America’s youth suffer from a ‘history deficit’
WASHINGTON, DC – Those “gotcha” moments on TV when young passersby are asked to name the first president of the U.S. and respond with quizzical looks may be funny. But, they expose the fact that American youngsters suffer from a history deficit.
“It’s the reason the Grateful American Book Prize was created,” says David Bruce Smith, co-founder of the award. “The Prize encourages authors and publishers to produce more works of historically accurate fiction and non-fiction for young learners and we feel compelled to encourage parents and grandparents to give the gift of history to the children in their lives this holiday season.
Numerous studies have shown school children have a discouraging lack of knowledge of American history. Too many of them don’t know even the basic facts about our nation’s past, about the events that shaped America, the people who founded the country and those who built it, creating the world’s first superpower. One survey of elementary school children revealed that 25% believed Columbus sailed to America sometime after 1750–not 1492.
Author and publisher Smith teamed up with Dr. Bruce Cole, former Chair of the National Endowment for the Humanities, to establish the Grateful American Book Prize. It’s the first award of its kind that offers an incentive for new writers and established authors to focus on historically accurate books for children, novels and biographies that can bring history to life for kids.
“Our children are not stupid so there must be another reason for the widespread and appalling lack of the basic knowledge of who, why and how the nation was founded. If you ask the students, they are apt to tell you that history class is boring, that they don’t get the connection between what happened then and what is happening now and that history books are dull. But maybe the real reason is that many schools don’t even have history classes anymore; they cover that base nowadays with Social Studies and/or Civics classes using texts that provide the facts but do little to spark an interest in history,” according to Smith.
Perhaps since we live in an age when the focus of education is on science, technology, engineering and mathematics-the so-called STEM subjects-history takes a back seat in the classroom, he says. “Some say it’s critical that we teach young learners “practical” subjects so they’ll be competitive in the Global Economy of the 21st Century. That may be so, but as education consultant Robert Pondiscio put it: ‘Many Americans have forgotten we have public schools so students can become educated citizens capable of self-government’.”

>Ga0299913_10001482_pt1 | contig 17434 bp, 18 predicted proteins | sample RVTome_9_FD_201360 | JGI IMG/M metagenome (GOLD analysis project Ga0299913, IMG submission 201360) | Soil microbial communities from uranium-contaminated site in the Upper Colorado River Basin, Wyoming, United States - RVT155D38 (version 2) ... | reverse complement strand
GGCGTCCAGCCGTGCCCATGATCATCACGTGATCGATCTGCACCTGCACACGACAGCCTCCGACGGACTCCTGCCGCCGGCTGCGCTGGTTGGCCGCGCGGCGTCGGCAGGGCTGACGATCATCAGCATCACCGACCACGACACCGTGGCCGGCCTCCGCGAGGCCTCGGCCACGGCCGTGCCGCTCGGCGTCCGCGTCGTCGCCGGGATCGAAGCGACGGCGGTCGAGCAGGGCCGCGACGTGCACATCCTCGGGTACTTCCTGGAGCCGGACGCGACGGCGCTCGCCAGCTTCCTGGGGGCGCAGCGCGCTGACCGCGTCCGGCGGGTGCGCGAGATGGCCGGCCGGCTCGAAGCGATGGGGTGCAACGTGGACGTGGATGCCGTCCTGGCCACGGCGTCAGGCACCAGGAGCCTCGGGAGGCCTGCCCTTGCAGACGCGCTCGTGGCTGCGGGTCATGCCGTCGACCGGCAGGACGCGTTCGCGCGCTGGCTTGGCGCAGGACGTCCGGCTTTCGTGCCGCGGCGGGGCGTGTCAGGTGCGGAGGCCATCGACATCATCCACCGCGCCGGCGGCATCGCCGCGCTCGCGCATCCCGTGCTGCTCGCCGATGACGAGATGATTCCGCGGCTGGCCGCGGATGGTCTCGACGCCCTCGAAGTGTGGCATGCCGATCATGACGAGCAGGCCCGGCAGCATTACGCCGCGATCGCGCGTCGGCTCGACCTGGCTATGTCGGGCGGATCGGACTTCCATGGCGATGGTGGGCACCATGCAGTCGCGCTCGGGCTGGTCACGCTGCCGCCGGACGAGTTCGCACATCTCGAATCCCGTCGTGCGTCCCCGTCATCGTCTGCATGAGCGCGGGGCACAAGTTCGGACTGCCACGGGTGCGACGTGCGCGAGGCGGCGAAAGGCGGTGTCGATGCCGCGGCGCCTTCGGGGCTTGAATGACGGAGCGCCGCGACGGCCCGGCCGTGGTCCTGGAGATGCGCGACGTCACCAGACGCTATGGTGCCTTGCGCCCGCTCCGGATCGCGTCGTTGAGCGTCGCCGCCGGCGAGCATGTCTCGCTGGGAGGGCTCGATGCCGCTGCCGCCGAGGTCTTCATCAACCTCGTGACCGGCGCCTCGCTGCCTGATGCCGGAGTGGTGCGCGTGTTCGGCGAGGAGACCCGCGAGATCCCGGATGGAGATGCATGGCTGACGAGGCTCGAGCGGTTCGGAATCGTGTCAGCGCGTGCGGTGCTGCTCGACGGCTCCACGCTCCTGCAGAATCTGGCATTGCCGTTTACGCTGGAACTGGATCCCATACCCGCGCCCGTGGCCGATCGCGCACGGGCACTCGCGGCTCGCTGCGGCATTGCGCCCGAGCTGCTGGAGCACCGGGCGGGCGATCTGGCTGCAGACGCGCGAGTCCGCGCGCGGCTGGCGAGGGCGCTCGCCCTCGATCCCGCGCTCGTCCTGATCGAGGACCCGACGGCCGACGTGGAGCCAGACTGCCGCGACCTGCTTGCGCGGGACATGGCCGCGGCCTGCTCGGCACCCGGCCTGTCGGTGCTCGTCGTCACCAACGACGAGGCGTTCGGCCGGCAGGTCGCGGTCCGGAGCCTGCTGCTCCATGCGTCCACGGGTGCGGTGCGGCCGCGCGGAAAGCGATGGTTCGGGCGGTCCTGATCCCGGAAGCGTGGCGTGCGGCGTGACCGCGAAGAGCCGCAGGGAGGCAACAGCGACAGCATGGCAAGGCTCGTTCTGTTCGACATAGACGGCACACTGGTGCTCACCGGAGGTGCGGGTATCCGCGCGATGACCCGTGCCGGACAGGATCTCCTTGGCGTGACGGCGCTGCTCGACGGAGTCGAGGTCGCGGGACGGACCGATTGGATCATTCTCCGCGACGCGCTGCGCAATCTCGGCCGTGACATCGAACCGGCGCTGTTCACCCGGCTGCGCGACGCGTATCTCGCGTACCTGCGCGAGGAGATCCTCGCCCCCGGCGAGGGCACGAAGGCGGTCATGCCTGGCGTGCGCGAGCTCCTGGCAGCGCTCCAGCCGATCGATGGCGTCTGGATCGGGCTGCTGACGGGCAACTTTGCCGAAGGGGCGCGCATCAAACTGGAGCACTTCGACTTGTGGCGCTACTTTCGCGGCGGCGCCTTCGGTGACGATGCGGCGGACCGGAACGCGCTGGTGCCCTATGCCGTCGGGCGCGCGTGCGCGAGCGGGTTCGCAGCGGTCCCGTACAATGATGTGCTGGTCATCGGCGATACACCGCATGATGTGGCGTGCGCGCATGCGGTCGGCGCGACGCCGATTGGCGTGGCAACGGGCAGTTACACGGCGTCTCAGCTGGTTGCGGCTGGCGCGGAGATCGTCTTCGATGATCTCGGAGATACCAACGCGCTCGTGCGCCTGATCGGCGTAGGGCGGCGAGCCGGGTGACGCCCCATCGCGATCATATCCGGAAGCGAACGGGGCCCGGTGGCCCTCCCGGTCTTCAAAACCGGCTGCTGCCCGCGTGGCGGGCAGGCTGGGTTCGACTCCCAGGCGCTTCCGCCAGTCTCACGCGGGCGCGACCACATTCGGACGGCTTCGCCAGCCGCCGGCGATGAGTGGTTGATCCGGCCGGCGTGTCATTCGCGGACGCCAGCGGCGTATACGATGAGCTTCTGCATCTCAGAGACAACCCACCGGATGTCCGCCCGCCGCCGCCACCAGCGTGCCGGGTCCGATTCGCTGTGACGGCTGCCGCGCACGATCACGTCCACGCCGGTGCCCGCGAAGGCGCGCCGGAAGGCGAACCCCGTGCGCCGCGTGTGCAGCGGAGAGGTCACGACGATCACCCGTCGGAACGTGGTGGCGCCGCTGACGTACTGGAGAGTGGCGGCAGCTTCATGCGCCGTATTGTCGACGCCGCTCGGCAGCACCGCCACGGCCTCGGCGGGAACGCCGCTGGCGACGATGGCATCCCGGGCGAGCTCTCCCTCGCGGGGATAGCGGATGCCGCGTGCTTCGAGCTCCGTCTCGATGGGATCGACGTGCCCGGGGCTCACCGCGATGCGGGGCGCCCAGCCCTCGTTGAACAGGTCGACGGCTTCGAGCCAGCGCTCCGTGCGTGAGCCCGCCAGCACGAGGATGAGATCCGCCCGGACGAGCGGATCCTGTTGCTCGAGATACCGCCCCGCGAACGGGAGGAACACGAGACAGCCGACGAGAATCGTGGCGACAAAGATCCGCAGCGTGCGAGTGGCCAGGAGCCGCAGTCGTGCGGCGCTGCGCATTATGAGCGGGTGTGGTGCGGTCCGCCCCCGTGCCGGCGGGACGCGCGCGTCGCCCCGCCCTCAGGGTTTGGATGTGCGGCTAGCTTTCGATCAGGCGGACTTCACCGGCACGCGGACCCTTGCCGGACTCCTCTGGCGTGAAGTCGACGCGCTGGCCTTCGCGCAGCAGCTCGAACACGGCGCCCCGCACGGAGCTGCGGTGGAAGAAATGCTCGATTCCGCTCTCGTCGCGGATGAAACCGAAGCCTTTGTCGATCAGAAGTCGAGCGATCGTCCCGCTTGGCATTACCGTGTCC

Smith notes that the odd thing is that as kids grow older, particularly when they are out of school, many develop a hankering for the past. They seek out history-based films and, more important, books about historical places, figures and accomplishments.
Here’s what one young woman who was “bored” in history class said: “Since I left school I have become pretty good at reading lots of historical novels. It’s because they are more interesting. If I had done this while still at school, I think that my marks would have been heaps better.”
It makes sense, Smith remarks. “The books she read were engaging; they roused her curiosity and dusted up her desire to learn more about the historical characters and places in those novels. Her regret is that she didn’t start reading while she was in school. And, that shows us that there is a way of encouraging students to embrace history class: give them a good read. So, when you go shopping for holiday gifts this year, don’t just go to the toy store; make a stop at your local book store while you are at it.”